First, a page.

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Enforcement of overseas financial orders

If you are divorcing overseas, it is important for you to consider whether any financial settlement can be enforced and implemented in the UK.

If you are divorcing overseas and you and/or your spouse have a current or prospective connection with the UK, it is very important for you and your overseas advisor to consider at an early stage whether any financial settlement can in fact be enforced and implemented in the UK as intended.

We explore some common scenarios:

You seek and obtain maintenance provision as part of your overseas settlement but subsequently relocate to the UK. What happens if your spouse stops making the payments?

In broad terms for EU member states the order will be recognised and enforceable in England and Wales (either under the EU maintenance regulation if it is pre-Brexit or under the Hague Convention (save for Denmark) if it is post-Brexit.

For non-EU countries the ability for the UK to recognise and enforce a maintenance order will depend upon whether an international treaty, convention or agreement exists with that country. For example, the UK has reciprocal arrangements with over 100 countries who are fellow REMO countries (REMO stands for Reciprocal Enforcement of Maintenance Orders). Some example REMO countries are the United States, South Africa, Australia and New Zealand. It is important for your overseas legal advisor to work in conjunction with a specialist UK family solicitor to ensure that once the order is recognised under the REMO process, you are properly and promptly represented in the UK during the enforcement process itself. Your solicitor can also help you understand the scope of your claim as countries have different age limits for child support, for example.

For non-REMO countries the position is more complex. For example, Russia, Japan, the UAE and many African and South American countries have not endorsed REMO arrangements. As a result enforcement of orders from these countries can be difficult and early advice is even more vital.

One or both of you live overseas but have property or other assets in the UK that will be transferred to you or sold as part of any financial settlement. Will the overseas order operate effectively in the UK if your spouse refuses to co-operate with the transfer or sale?

This will depend upon whether the transfer or sale proceeds are required for the purpose of you providing for yourself and/or your children. If it can be construed in this way then it may be possible to enforce the order with relative ease under the maintenance arrangements detailed above because maintenance is not necessarily limited to periodical payments between REMO countries. However, a transfer of property or lump sum from a sale that are solely related to compensation or dividing property between spouses will not be considered a maintenance obligation. In those circumstances the enforcement procedure is more complicated. As with maintenance orders, enforcement and recognition will be further complicated if the overseas order is from a non-REMO country.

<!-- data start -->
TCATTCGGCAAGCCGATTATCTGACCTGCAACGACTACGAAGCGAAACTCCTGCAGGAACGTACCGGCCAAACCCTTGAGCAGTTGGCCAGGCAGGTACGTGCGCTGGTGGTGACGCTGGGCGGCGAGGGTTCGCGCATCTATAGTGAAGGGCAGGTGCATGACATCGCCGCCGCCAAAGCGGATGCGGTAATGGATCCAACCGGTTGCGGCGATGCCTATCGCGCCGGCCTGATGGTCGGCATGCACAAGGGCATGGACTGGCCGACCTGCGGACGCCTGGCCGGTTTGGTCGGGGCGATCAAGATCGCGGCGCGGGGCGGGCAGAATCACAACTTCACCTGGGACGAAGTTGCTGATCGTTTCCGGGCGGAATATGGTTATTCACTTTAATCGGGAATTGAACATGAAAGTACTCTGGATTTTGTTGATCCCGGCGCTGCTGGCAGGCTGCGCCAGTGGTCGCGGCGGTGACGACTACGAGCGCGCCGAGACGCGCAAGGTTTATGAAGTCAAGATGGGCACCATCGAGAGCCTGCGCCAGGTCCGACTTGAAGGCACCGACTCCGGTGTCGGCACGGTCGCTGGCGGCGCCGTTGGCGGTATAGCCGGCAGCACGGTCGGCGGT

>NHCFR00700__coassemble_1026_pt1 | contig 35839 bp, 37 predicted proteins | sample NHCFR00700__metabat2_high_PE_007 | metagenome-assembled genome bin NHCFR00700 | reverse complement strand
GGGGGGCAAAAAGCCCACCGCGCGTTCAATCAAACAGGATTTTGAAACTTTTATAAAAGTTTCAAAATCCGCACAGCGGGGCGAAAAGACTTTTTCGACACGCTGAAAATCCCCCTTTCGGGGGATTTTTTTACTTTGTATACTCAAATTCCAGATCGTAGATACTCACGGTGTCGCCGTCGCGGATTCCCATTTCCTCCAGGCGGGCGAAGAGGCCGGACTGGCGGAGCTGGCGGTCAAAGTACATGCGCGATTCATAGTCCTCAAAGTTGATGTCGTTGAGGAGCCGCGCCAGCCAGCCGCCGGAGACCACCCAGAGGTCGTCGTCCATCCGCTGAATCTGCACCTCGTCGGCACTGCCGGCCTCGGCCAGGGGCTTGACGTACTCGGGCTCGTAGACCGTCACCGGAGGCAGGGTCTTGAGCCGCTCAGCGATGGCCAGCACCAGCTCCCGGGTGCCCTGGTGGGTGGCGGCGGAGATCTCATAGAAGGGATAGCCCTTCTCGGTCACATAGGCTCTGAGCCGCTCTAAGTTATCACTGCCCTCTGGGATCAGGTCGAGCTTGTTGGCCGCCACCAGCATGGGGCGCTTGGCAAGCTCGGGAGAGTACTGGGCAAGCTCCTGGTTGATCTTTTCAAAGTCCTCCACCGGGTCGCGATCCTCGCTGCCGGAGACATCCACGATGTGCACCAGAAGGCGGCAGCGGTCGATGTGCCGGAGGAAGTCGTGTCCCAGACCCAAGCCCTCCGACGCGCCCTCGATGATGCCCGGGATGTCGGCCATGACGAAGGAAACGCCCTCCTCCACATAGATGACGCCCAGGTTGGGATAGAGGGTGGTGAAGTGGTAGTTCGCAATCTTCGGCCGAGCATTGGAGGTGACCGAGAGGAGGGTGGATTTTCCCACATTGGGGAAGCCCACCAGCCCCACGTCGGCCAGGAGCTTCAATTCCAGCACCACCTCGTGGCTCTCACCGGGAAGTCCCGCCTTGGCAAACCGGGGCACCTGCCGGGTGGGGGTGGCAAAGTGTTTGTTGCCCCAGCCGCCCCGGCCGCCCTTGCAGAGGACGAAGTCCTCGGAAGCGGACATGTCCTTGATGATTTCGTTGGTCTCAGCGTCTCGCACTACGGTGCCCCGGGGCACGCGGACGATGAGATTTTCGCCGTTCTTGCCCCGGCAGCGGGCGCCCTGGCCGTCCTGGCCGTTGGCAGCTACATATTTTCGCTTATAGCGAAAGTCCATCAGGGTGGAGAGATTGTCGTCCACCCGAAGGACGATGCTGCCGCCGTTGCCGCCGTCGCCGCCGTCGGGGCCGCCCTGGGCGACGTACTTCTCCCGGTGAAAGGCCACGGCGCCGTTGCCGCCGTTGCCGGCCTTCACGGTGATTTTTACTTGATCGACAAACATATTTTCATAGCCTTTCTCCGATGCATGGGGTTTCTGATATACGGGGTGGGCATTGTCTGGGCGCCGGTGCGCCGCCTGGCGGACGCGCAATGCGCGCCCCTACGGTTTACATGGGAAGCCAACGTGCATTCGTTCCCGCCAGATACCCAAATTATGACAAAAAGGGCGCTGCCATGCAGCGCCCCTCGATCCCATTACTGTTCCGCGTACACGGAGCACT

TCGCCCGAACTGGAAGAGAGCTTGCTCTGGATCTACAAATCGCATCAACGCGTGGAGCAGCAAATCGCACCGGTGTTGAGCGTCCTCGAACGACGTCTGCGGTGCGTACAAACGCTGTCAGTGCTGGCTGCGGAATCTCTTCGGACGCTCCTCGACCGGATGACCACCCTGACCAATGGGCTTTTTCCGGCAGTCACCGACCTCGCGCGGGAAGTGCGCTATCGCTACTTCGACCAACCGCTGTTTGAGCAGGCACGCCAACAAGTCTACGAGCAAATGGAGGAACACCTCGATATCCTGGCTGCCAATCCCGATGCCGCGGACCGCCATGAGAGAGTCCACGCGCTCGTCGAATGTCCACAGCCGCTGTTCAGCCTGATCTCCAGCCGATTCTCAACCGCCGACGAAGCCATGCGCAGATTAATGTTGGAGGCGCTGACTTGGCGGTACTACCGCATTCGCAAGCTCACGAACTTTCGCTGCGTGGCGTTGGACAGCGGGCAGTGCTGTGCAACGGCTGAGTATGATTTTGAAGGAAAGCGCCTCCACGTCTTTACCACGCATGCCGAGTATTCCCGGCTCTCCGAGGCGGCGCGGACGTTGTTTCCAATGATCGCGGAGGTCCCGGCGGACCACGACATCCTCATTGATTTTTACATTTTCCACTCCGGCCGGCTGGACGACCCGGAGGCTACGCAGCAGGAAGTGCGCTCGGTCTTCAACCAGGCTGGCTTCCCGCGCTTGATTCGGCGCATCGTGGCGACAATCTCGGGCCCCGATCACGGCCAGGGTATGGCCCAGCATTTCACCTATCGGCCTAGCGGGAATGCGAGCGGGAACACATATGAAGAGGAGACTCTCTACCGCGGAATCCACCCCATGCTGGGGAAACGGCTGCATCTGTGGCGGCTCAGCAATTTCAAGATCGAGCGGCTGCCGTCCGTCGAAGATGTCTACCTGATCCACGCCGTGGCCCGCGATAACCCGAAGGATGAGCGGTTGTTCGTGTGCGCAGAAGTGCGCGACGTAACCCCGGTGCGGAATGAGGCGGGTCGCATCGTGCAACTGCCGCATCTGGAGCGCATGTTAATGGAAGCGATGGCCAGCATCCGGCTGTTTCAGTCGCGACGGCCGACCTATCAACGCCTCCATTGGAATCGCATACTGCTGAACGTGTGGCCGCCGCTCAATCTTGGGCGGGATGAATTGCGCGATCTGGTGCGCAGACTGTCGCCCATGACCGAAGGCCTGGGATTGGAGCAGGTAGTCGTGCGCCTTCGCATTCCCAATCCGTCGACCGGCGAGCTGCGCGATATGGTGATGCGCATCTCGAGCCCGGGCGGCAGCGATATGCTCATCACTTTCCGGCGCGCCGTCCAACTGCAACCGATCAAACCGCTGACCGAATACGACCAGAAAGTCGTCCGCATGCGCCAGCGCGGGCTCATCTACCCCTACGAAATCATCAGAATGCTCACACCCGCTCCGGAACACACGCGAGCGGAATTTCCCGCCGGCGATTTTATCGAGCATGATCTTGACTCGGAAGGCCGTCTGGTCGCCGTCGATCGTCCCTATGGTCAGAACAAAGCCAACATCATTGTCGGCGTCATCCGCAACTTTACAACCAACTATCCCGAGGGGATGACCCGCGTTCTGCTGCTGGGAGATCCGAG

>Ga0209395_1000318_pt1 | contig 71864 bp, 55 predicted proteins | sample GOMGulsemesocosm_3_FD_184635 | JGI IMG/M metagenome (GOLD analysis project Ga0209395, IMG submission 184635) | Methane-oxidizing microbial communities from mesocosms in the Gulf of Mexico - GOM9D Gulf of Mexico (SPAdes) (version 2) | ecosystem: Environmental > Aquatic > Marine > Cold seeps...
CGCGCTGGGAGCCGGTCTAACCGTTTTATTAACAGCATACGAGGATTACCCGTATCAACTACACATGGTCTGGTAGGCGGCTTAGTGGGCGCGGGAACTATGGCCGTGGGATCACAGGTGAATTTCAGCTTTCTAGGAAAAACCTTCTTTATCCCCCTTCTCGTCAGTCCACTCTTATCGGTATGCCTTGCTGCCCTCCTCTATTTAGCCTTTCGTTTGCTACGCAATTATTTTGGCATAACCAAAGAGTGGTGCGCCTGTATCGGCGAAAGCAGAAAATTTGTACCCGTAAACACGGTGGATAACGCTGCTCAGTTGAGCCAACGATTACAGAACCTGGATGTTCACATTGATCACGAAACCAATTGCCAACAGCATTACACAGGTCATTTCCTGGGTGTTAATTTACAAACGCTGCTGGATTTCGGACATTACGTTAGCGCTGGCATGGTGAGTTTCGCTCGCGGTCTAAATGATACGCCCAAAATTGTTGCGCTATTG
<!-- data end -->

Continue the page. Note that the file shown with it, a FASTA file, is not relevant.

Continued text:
It may be that there are UK pensions, particularly if one or both of you lived and worked in the UK for a period. If your overseas settlement looks to share those pensions (i.e. transfer a portion to the other spouse) will the UK pension provider recognise a foreign order?

Most pension providers in the UK will not automatically recognise an overseas order. You will often be required to obtain an English court order to give effect to the pension sharing order. The international family team at Weightmans can assist with obtaining such an order.


Provided it is possible to secure recognition of the overseas order in the UK the following enforcement options will be available:

Attachment of earnings

This is an order directed to the paying party’s employer so that the sums owed are re-directed at source to you from their net pay.

Third party debt order

This order directs a third party to pay funds directly to you rather than the paying party. Examples of this include a bank where the paying party has funds in an account.

Warrant of control

This authorises bailiffs to seize money or goods from the paying party.

Charging order

This places a charge over the paying party’s property so that when it is sold, you will be paid from the proceeds.

Judgment summons

This can lead to imprisonment if the payer continues to neglect their financial obligations.

Tax considerations

Where an order deals with UK assets or income there may also be tax issues to consider and so again, it is important to seek UK advice at an early stage to avoid unintended consequences.

Weightmans’ family law team works closely with the international private wealth and tax teams at Weightmans to provide clients with holistic advice in relation to their overseas divorce.

If you would like further support on any aspects of enforcing an overseas financial order, please get in touch with our expert International family lawyers.

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